Why rain doesn’t have to turn into a catastrophe

During the night of February 9, I was woken by the sound of a powerful downpour. Burundi was being hit by torrential rains. Little did I know at the time just what the consequences of this severe weather would be: a death toll of 77, a tragic 70% of which were children. More than 3,700 houses were destroyed that night, forcing hundreds of families to evacuate. The total number of affected persons was estimated at over 20,000 in and around the capital Bujumbura. And it all happened a short distance from where I live.

The bridge in front of the UNICEF office had collapsed, limiting staff movement. I stepped up to coordinate our emergency interventions. Four camps for families that lost their homes were installed within 72 hours by the national Red Cross with our support.

Access to water and sanitation came first: preventing cholera in these situations is a priority. We supported the Red Cross in pulverising all areas where latrines had been destroyed, and an emergency water system in the camps was immediately provided. Child protection and health were also major priorities for us – we provided psychosocial support to separated children and high energy food rations and recreational kits for vulnerable and displaced children.

Children and aid workers atBuyengero camp for families displaced by the floods in Burundi. the

Children in the Buyengero camp for families displaced by the floods.
@UNICEF/Yves Nijimbere

During disasters like these, children always are the most affected. At the same time, children can be amazing at coming to help other children. Immediately after the catastrophe, I saw dozens of youth, most of them just as affected by the floods as others, in the streets providing support to the national Red Cross, running up and down helping the most vulnerable, pulverising the streets, and helping to install tents for the most affected. One of our child journalists, Princia Iradukunda, 15, who wanted to make sure people were aware of just how much this disaster had affected children’s lives, came to join us in the camps. She spoke to children that could no longer go to school – because not only were their homes washed away, but so were their school materials and school uniforms – and then hurried back to send her article out to print media and social media.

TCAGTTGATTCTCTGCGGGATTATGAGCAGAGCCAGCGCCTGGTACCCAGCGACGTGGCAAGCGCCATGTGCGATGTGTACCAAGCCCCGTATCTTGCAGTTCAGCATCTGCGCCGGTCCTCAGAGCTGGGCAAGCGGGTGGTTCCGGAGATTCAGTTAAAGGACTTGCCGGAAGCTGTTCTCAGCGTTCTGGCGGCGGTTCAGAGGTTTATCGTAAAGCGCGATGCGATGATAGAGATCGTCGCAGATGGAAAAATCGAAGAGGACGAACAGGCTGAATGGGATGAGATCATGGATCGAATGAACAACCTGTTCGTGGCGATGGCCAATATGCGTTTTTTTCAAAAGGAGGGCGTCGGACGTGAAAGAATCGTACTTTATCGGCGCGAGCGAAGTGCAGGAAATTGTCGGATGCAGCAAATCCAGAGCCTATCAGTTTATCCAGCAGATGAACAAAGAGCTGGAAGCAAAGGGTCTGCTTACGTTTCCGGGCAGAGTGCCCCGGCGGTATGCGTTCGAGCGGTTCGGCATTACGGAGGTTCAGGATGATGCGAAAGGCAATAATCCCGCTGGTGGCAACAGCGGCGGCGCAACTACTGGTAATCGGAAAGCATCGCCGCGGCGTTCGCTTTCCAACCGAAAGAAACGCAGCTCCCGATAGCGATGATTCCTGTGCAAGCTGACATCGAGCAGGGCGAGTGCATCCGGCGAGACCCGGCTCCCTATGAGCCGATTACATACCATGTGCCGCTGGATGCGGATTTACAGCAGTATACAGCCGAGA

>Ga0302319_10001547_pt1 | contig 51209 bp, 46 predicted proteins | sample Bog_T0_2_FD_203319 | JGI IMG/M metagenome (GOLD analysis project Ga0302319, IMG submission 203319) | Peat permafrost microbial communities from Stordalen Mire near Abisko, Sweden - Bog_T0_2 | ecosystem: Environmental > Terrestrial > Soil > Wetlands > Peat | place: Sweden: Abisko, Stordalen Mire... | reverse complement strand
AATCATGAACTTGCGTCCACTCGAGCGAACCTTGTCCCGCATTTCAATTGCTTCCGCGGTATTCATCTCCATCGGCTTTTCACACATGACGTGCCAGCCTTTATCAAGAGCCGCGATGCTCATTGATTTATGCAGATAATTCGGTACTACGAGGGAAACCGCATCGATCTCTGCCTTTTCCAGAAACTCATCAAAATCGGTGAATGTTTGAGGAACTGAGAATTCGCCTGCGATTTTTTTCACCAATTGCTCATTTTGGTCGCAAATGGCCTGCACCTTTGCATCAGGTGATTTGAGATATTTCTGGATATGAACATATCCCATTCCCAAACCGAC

But despite this impressive youth involvement, much still needs to be done. Most of the schools that were damaged are still not functional because mud is blocking the classrooms. Constant monitoring and prevention of cholera is needed, more latrines need to be built, and cleaning of community water sources still needs to be done. But funding these activities is a big challenge for us.

When I think back to the morning after the rains, I remember stepping outside onto my wet driveway strewn with twigs and leaves. I realized already at the time that the amount of rain that had fallen over Bujumbura had been substantial, but not uncontrollable. If the same quantity of rain had fallen over the capital of a developed country, the consequences wouldn’t have been nearly as disastrous for children and families. Knowing this motivates me – because I also know there are solutions. The first one is to pursue a solid resilience program that can ensure that if other natural disasters occur here in Burundi, the community has the means to reduce its effects – and in the long term, prevent such events from becoming catastrophes altogether.

Currently a UNICEF Emergency Specialist in Burundi, Matteo Frontini has been working in emergency and post-conflict environments over the past 15 years. Other emergencies he has worked in include the 1999 crisis in Sierra Leone, the Bunia, DRC crisis in 2003, and the 2004 Indian Ocean tsunami.

 

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